As I inspected the book outside the pub, I found that it is a collection of short stories that kinda acts as an extended novel with each chapter written by a different author. It had an adhesive label that announced it had been registered with Bookingcrossing.com by someone in Sydney, as recently as December last year.
I was quite excited. I had heard, and read, about books released into the wild. A movement begun some years ago, it works on the principle that if you like a book so much, especially one of those life-changing ones, you would like to share it with other people. Books released into the wild takes it a step further – you leave the book it public places where it can, and hopefully will, be picked up and read by a complete stranger. And then they should be inspired to do the same.
Bookcrossing.com (it's free) allows people to register books, record where and when they've released and picked them up, and what they thought of them. It adds a whole layer to the released books thing, as it allows previous readers and releasers to follow the book's journey through many hands!
You don't have to wait to find one. You can join and start releasing books yourself.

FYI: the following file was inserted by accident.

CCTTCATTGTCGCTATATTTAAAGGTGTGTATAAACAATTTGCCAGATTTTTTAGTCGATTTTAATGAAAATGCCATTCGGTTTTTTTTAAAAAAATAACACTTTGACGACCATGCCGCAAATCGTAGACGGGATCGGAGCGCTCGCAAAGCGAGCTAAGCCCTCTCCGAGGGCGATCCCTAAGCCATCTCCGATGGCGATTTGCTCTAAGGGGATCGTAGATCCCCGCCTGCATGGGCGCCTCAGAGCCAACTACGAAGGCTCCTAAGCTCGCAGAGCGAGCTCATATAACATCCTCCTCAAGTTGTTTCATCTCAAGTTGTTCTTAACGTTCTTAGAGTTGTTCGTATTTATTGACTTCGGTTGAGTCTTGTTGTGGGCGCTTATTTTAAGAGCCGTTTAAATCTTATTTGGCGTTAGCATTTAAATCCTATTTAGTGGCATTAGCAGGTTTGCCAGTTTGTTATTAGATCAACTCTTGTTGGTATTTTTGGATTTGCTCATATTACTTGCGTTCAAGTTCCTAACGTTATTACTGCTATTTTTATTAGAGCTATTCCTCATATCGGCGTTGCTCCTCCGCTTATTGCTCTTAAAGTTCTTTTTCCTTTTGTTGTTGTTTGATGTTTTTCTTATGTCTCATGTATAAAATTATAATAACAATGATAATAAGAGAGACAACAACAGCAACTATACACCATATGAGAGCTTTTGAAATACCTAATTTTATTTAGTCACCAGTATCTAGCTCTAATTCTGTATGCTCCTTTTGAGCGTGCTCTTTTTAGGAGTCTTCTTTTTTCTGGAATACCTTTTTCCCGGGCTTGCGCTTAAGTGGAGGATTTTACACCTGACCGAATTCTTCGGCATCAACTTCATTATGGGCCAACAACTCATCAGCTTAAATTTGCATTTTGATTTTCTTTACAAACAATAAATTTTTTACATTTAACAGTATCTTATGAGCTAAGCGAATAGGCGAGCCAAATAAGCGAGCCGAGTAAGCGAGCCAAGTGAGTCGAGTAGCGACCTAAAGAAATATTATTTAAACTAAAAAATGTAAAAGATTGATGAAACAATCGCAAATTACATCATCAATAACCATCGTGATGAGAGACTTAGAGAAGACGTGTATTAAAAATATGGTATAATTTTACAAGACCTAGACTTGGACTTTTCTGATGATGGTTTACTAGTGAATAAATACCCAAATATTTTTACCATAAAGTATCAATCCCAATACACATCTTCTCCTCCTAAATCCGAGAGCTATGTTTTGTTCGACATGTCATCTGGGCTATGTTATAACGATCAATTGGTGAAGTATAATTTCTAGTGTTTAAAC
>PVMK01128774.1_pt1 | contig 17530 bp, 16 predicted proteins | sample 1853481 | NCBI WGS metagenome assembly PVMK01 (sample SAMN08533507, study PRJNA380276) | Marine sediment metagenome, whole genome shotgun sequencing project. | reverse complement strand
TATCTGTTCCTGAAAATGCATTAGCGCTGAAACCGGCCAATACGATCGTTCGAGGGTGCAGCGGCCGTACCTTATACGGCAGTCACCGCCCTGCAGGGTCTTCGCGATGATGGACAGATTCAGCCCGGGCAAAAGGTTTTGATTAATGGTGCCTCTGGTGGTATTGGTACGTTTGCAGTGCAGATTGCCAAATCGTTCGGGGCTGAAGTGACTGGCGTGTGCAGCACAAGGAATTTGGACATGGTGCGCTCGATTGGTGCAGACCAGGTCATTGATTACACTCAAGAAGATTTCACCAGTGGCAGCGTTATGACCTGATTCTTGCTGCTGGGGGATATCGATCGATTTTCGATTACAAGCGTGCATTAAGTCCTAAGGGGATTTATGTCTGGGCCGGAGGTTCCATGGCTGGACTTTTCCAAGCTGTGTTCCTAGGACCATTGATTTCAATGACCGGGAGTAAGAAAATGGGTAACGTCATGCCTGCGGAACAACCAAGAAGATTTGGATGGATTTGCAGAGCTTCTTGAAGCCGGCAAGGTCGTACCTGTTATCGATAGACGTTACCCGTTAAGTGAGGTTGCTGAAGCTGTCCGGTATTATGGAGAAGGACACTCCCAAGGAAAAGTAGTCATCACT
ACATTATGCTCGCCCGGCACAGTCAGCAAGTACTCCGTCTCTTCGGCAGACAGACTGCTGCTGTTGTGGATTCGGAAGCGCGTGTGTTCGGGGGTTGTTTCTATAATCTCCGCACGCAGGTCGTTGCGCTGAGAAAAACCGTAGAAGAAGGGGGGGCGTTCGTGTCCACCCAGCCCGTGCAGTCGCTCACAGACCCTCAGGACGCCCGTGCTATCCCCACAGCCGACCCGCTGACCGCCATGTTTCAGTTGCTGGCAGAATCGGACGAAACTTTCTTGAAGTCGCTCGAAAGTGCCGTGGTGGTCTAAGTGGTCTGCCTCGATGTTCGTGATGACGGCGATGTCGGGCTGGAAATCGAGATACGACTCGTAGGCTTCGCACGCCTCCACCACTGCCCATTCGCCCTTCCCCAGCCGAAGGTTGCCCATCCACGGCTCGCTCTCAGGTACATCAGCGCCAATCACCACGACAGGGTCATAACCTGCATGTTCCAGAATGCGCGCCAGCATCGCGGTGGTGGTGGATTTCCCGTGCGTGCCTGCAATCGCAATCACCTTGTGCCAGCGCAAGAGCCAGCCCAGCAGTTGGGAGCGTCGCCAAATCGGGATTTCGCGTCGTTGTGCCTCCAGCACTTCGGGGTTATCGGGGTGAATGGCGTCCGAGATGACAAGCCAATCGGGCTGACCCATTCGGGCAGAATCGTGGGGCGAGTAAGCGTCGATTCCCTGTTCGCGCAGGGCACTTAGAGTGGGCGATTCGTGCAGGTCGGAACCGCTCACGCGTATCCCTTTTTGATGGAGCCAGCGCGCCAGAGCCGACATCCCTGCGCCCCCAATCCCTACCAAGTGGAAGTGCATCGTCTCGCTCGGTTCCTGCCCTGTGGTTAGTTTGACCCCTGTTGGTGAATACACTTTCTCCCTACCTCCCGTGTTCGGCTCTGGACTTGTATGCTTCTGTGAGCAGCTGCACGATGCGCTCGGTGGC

The website's blurb says:
The "3 Rs" of BookCrossing...What book did I pick up? Like a Charm, edited by Karin Slaughter. It's in the mystery-crime genre. I enjoyed short stories last year, so I plan to take this book camping with me to Wilsons Promontory next week. Hope it's good.
Sounds easy, right? Well it is. It's also a fascinating exercise in fate, karma, or whatever you want to call the chain of events that can occur between two or more lives and one piece of literature. Oh, and we should mention, it's absolutely free and absolutely private, too.
- Read a good book (you already know how to do that)
- Register it here (along with your journal comments), get a unique BCID (BookCrossing ID number), and label the book
- Release it for someone else to read (give it to a friend, leave it on a park bench, donate it to charity, "forget" it in a coffee shop, etc.), and get notified by email each time someone comes here and records journal entries for that book. And if you make Release Notes on the book, others can Go Hunting for it and try to find it!
I plan to follow the book's progress after I release it on my return, and will blog on it if something crops up.
My favourite photos of 2005
Yes, it is a bit late in the month, and yes, others have done this, (thanks to penmachine.com for the idea) but here are some of my favourite photos on my flickr site for 2005:
You can check them out on my flickr site here.